The human immunodeficiency virus (HIV) is a known carcinogen.
One person, somewhere in the world, is infected with HIV every 6.4 seconds.
HIV is an RNA virus classified as a lentivirus, within the retrovirus family. However, lentiviruses have a more complex genetic structure than do other retroviruses and produce progressive wasting disorders, neurodegeneration and death.
HIV is spread from person to person by the transmission of bodily fluids usually through sexual contact, penetrating injury (eg the use of infected needles), by blood transfusion, via donated organs or from mother to baby. Sexual transmission is facilitated through damage to the genital mucosa, such as occurs in pre-existing sexually transmitted infection or genital injury (eg in anal intercourse). HIV is taken up by Langerhans cells in the sensitive under-surface of the foreskin and within the vaginal mucosa.
In Western society, those affected are predominantly homosexual men, whereas in Third World countries, heterosexual transmission is the norm.
50% of infected people will experience a fever with aching muscles and sore throat in the first 2-6 weeks after infection but then become asymptomatic. However, testing for HIV antibodies may not be positive for up to 12 weeks. The median period of time between infection with HIV and the onset of clinically apparent disease is approximately 10 years in western countries, however a small proportion develop AIDS and die within a few months, while some 5% of infected people show no sign of disease after 12 years.
HIV, the infectious agent of AIDS, is thought to have originated in non-human primates in sub-Saharan Africa and transferred to humans during the 20th century. The epidemic officially began on 5 June 1981. HIV infection in humans is now pandemic, the highest incidence being in southern and eastern Africa. Around the world, about 44 million people are living with HIV/AIDS. There were over three million deaths in 2003.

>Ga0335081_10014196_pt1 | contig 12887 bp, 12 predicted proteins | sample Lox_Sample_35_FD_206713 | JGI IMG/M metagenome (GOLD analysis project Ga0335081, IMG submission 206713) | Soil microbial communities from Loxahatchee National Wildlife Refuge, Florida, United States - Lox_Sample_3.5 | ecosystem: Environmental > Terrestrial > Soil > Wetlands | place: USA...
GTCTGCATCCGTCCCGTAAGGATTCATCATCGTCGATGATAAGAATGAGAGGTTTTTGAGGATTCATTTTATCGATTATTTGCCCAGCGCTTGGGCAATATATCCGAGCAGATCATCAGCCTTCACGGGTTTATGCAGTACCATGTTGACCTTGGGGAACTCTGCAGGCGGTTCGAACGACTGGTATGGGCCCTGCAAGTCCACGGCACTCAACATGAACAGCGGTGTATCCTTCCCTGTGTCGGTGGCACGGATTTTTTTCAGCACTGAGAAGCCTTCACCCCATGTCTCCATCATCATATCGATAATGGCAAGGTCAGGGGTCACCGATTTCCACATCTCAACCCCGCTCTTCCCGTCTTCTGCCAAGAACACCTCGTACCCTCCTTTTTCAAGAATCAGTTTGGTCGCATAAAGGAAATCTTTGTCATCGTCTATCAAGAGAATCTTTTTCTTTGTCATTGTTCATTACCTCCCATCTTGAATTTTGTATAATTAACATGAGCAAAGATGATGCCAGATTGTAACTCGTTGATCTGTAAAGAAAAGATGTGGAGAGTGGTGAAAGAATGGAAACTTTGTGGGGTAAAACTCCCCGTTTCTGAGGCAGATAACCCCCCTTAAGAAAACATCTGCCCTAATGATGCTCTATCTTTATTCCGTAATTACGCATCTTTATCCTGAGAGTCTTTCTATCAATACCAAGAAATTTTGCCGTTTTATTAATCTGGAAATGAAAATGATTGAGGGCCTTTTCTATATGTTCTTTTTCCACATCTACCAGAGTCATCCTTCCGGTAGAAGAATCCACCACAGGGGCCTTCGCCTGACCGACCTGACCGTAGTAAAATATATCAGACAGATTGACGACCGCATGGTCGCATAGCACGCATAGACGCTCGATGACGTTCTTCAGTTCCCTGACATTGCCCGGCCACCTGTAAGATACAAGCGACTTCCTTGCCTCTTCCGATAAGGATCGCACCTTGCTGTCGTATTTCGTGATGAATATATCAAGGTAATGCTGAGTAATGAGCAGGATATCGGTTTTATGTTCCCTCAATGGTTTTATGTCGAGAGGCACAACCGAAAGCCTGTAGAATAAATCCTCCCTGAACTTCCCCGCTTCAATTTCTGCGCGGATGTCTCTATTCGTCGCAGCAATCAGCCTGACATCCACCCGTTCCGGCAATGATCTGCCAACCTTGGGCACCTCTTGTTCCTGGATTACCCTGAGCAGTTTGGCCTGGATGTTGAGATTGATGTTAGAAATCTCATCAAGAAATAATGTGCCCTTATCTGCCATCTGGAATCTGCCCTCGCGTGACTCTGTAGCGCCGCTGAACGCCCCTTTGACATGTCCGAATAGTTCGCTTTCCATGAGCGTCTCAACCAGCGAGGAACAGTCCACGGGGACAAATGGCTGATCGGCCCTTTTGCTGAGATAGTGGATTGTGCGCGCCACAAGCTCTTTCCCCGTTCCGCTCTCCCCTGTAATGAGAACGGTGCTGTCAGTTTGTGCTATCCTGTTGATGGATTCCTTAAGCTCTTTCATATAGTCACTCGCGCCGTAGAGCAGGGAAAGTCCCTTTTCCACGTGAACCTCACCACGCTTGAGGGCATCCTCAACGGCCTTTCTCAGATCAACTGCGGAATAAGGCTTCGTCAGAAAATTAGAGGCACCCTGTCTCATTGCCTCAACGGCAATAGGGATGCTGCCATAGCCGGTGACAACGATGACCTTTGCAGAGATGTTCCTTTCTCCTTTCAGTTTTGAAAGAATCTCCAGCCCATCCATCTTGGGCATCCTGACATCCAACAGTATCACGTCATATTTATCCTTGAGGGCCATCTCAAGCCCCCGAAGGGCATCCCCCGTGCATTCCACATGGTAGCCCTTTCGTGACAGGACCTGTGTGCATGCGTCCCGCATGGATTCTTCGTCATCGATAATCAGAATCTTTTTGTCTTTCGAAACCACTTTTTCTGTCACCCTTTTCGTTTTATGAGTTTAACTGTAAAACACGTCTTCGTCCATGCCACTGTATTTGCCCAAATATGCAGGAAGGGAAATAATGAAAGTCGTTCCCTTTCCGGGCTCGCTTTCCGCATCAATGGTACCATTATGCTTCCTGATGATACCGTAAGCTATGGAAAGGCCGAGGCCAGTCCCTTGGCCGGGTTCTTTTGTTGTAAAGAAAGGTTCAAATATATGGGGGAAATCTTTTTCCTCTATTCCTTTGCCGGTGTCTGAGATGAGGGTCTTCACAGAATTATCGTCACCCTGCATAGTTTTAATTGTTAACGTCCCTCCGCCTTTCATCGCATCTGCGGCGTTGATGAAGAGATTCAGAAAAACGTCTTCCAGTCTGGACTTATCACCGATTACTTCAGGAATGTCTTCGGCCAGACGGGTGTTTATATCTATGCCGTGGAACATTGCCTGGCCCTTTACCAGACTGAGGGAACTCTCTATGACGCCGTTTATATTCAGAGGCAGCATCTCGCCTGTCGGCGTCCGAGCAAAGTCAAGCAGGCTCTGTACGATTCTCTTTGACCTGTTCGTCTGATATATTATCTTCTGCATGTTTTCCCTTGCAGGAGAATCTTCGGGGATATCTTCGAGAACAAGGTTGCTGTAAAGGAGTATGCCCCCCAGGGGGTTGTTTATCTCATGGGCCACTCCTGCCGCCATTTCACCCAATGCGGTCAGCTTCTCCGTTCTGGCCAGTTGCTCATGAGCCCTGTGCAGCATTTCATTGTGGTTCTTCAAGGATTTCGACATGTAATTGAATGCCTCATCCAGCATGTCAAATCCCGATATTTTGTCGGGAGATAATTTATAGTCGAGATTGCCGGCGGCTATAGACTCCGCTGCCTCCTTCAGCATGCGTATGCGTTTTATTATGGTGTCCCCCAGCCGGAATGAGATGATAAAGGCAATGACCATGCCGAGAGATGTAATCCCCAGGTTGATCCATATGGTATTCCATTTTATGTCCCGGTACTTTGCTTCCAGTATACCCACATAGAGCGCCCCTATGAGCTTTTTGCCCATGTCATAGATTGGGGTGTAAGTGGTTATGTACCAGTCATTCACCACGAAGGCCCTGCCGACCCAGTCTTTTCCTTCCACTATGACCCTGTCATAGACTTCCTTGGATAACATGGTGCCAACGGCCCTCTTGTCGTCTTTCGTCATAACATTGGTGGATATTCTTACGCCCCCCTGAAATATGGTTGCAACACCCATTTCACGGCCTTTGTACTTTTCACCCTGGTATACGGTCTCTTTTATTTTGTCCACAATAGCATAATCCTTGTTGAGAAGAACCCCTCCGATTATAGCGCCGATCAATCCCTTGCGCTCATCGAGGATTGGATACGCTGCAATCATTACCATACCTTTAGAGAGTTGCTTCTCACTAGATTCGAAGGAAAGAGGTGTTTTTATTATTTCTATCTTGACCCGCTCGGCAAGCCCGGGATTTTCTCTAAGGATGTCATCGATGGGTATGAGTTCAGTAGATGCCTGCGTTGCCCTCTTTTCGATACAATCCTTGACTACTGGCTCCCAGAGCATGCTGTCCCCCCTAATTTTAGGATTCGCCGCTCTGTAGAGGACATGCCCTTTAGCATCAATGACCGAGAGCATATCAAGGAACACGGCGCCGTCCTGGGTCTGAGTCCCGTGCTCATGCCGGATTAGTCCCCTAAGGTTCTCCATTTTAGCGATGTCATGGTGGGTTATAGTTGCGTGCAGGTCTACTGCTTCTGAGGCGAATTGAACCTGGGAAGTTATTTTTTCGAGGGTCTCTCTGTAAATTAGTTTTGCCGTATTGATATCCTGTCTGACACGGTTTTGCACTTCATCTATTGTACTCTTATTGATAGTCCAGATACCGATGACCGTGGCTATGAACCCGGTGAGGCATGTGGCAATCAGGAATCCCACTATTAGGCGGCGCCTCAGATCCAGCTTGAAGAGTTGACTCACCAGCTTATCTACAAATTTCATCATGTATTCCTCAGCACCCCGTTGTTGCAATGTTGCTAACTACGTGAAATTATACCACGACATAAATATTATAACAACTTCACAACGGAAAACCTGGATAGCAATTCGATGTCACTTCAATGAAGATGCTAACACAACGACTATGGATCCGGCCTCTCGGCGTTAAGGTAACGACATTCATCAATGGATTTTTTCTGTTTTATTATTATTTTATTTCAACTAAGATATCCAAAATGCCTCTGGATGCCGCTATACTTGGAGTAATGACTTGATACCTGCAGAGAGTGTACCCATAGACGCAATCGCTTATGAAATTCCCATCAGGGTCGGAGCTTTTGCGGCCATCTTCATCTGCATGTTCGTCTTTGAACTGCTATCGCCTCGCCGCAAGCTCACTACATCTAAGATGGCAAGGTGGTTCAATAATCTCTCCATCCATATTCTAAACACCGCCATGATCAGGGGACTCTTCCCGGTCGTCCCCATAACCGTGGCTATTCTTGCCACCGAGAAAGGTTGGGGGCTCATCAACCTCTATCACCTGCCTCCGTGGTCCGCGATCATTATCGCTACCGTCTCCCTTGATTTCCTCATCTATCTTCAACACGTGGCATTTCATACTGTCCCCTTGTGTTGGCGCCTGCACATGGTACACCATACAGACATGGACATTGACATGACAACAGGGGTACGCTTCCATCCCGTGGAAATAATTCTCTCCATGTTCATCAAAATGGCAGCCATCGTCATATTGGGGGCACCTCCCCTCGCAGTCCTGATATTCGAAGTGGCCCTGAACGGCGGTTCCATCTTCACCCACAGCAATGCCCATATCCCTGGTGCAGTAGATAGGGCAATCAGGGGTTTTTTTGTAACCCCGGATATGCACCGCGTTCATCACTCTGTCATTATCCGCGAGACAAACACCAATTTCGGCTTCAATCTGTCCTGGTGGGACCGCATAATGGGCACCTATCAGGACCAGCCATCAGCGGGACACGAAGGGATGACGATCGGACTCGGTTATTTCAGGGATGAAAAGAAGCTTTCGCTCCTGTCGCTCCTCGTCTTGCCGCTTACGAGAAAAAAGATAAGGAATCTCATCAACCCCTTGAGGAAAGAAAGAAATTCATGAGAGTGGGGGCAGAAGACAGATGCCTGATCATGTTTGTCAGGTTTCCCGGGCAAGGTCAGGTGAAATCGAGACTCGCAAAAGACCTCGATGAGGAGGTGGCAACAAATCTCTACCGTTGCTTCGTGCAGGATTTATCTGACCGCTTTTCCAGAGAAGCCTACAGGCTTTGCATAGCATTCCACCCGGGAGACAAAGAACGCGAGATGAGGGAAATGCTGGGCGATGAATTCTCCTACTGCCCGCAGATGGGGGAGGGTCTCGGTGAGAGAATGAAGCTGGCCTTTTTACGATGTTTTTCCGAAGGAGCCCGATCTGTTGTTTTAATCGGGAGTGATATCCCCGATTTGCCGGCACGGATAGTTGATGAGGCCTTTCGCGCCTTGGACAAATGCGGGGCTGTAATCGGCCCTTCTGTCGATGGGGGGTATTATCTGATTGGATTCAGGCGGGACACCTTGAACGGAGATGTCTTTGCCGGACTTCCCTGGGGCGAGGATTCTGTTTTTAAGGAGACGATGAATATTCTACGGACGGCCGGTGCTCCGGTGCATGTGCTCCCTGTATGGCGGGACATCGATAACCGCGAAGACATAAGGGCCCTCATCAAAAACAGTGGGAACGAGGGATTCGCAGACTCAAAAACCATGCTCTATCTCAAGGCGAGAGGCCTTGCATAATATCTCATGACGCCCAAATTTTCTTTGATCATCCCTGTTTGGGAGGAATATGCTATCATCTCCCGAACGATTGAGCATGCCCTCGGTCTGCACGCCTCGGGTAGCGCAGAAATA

HIV infects the cells of the immune system, including T lymphocytes and macrophages, in a manner similar to lentiviruses affecting some animals. The so-called T-helper cells, which coordinate a number of immunological functions, are the primary targets of HIV. AIDS, the clinical manifestation of HIV-induced disease might present as Kaposi’s sarcoma or other unusual tumours or infections, but is characterised by a progressive and persisting deficiency in CD4+ T cells. Estimates of the CD4+ levels are useful predictors of outcome.
Travellers are advised of the high incidence of HIV/AIDS in populations of many countries in Africa and Asia, especially among people working in the sex industry. Appropriate precautions or total avoidance of casual contact are strongly urged.
Some countries prohibit the importation of antiretroviral drugs and travellers are advised to check the Smartraveller web site.
The Global AIDS Program is accessible at the CDC site.
HIV/AIDS and other infections
Tuberculosis (TB) – an airborne disease – is the leading cause of death among people who are HIV-positive. Approximately one-third of the nearly 40 million people living with HIV/AIDS are also infected with TB. In areas such as sub-Saharan Africa, up to half of AIDS-related deaths are caused by TB. Of those people living with HIV/AIDS with latent TB infection, approximately 10 percent per year develop active TB. It is vital to treat people with TB to prevent illness and death, as well as to prevent the spread of TB to others.